• road erosion;
  • runoff modelling;
  • kinematic wave;
  • unit hydrograph;
  • eastern Caribbean


Unpaved roads are believed to be the primary source of terrigenous sediments being delivered to marine ecosystems around the island of St John in the eastern Caribbean. The objectives of this study were to: (1) measure runoff and suspended sediment yields from a road segment; (2) develop and test two event-based runoff and sediment prediction models; and (3) compare the predicted sediment yields against measured values from an empirical road erosion model and from a sediment trap. The runoff models use the Green–Ampt infiltration equation to predict excess precipitation and then use either an empirically derived unit hydrograph or a kinematic wave to generate runoff hydrographs.

Precipitation, runoff, and suspended sediment data were collected from a 230 m long, mostly unpaved road segment over an 8-month period. Only 3–5 mm of rainfall was sufficient to initiate runoff from the road surface. Both models simulated similar hydrographs. Model performance was poor for storms with less than 1 cm of rainfall, but improved for larger events. The largest source of error was the inability to predict initial infiltration rates.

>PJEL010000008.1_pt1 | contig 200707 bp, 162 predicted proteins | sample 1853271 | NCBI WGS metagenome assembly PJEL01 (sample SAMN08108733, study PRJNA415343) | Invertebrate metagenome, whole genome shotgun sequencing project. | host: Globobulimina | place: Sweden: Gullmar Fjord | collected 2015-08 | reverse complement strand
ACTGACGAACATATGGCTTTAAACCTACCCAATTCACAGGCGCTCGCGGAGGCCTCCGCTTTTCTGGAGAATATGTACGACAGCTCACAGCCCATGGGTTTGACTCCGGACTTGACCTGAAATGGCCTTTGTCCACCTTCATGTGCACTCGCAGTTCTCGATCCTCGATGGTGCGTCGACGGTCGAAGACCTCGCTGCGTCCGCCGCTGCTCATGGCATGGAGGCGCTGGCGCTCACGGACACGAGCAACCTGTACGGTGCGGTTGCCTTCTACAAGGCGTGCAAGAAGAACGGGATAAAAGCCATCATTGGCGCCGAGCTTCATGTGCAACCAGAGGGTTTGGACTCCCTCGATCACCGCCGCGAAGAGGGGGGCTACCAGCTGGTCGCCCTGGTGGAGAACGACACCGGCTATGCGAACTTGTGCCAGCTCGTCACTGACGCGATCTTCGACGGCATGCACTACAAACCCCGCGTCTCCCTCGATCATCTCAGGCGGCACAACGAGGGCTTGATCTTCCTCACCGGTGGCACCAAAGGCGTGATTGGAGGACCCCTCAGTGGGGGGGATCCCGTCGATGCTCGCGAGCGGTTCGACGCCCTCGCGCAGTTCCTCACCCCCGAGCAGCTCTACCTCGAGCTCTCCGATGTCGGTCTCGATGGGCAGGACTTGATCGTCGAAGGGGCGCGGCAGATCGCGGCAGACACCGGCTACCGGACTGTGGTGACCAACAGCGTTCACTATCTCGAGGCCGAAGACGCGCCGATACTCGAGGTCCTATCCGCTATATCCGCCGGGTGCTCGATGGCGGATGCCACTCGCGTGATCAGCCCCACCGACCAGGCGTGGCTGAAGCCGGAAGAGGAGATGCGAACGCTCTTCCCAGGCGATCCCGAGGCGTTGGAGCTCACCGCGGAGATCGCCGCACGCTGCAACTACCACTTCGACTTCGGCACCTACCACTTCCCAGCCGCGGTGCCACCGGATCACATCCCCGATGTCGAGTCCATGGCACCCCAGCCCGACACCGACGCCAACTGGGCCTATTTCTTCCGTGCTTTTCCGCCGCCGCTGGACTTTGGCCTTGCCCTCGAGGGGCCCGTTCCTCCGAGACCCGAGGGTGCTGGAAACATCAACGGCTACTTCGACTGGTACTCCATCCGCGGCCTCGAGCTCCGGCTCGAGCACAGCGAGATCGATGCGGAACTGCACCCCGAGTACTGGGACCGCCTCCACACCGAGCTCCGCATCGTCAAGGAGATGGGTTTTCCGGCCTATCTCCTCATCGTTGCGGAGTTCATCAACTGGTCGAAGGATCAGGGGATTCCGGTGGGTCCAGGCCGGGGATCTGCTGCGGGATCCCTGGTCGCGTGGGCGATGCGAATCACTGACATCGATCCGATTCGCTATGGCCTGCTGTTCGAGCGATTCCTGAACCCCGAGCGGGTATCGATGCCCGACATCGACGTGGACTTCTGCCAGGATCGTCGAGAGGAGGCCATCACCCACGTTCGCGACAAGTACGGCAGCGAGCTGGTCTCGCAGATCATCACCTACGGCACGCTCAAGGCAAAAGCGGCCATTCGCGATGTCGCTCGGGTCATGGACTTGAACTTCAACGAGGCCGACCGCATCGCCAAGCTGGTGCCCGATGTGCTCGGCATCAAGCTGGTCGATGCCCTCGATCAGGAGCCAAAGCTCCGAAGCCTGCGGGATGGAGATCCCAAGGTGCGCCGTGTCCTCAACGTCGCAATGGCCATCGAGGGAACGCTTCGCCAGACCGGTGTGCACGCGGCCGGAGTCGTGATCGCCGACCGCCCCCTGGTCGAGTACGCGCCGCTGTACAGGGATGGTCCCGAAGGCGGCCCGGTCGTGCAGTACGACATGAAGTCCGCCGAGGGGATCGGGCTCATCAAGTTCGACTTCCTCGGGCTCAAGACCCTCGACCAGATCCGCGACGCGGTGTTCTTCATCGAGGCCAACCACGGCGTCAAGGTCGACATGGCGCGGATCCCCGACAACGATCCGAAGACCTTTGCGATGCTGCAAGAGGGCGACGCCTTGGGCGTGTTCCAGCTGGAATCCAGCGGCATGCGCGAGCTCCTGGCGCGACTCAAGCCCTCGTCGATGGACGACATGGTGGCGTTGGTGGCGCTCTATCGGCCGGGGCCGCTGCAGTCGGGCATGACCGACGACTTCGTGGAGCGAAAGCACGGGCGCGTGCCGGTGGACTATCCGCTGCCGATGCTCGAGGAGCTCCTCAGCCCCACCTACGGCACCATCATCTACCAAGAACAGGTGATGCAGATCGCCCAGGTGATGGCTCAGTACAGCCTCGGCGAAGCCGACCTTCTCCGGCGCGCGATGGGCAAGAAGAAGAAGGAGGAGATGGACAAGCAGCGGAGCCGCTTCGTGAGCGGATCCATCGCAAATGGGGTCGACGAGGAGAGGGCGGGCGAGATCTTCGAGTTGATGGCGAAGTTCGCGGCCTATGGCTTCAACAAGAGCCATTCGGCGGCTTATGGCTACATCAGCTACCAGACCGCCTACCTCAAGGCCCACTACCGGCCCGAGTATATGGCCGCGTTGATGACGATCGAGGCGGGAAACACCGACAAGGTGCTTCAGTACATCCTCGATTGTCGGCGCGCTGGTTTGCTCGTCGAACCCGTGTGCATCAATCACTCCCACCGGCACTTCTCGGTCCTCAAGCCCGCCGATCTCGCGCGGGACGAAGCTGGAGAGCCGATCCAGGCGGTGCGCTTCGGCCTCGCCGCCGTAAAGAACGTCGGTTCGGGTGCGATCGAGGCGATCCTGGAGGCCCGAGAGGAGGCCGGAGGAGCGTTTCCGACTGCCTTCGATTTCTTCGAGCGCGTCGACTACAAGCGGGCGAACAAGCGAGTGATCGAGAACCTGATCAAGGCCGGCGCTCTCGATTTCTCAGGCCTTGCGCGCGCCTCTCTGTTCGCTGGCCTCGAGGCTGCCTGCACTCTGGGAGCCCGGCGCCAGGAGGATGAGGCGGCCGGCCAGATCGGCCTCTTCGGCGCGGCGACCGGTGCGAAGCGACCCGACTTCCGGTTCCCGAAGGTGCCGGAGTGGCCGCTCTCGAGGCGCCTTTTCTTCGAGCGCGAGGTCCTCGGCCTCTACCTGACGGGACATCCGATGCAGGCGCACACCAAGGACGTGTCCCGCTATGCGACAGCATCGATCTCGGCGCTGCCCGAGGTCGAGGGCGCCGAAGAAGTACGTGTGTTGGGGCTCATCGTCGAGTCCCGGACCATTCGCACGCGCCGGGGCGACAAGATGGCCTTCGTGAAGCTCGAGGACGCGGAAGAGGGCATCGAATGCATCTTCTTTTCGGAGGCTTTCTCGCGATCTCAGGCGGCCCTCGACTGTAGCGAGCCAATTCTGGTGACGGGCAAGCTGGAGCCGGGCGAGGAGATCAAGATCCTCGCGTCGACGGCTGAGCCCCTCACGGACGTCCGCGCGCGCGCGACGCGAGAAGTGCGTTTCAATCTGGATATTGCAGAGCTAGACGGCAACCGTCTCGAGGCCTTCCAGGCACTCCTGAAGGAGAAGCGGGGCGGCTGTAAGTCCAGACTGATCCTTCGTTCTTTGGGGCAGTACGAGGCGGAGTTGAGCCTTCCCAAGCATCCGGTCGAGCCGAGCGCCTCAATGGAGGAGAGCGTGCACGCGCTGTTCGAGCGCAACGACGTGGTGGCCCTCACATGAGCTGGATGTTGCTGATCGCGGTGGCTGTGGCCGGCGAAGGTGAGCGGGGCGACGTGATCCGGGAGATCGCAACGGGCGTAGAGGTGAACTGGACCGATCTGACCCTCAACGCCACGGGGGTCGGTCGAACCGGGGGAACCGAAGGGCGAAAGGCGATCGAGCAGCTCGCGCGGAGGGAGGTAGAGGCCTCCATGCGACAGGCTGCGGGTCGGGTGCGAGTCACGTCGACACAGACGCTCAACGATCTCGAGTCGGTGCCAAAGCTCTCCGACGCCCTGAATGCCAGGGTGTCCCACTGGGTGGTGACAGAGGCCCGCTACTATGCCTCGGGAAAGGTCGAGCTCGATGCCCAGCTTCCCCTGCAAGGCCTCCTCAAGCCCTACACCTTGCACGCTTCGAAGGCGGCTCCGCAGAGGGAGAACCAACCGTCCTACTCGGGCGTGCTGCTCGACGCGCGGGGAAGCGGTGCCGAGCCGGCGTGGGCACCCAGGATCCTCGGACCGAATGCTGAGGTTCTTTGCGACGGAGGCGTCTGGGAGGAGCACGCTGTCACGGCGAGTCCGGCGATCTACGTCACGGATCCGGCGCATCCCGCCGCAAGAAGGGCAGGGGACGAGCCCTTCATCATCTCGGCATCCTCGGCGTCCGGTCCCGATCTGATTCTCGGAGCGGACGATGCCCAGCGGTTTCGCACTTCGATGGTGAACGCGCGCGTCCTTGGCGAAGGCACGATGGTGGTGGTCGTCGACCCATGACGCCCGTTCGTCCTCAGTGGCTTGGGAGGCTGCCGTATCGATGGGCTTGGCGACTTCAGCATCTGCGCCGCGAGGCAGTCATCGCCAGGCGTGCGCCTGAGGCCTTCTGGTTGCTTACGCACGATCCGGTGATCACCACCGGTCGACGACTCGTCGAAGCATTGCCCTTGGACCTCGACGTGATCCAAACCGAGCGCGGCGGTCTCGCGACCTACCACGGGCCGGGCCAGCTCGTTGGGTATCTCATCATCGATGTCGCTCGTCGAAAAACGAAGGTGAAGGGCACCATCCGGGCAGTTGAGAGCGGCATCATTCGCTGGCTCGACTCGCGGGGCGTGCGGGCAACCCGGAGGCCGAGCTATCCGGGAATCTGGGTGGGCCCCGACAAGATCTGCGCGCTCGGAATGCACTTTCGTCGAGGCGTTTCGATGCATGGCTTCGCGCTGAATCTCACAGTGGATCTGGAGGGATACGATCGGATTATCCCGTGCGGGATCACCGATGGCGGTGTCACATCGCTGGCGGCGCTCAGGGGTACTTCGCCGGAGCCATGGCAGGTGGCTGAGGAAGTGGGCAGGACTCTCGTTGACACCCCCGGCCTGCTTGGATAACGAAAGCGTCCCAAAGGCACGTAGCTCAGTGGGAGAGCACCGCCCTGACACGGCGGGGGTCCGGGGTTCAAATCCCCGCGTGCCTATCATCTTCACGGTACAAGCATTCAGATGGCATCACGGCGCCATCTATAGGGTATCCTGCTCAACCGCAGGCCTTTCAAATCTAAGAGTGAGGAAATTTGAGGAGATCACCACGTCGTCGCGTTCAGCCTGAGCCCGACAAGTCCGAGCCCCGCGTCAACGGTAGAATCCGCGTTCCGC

The two runoff models were coupled with empirical sediment rating curves, and the predicted sediment yields were approximately 0·11 kg per square meter of road surface per centimetre of precipitation. The sediment trap data indicated a road erosion rate of 0·27 kg m−2 cm−1. The difference in sediment production between these two methods can be attributed to the fact that the suspended sediment samples were predominantly sand and silt, whereas the sediment trap yielded mostly sand and gravel. The combination of these data sets yields a road surface erosion rate of 0·31 kg m−2 cm−1, or approximately 36 kg m−2 year−1. This is four orders of magnitude higher than the measured erosion rate from undisturbed hillslopes. The results confirm the importance of unpaved roads in altering runoff and erosion rates in a tropical setting, provide insights into the controlling processes, and provide guidance for predicting runoff and sediment yields at the road-segment scale. Copyright © 2006 John Wiley & Sons, Ltd.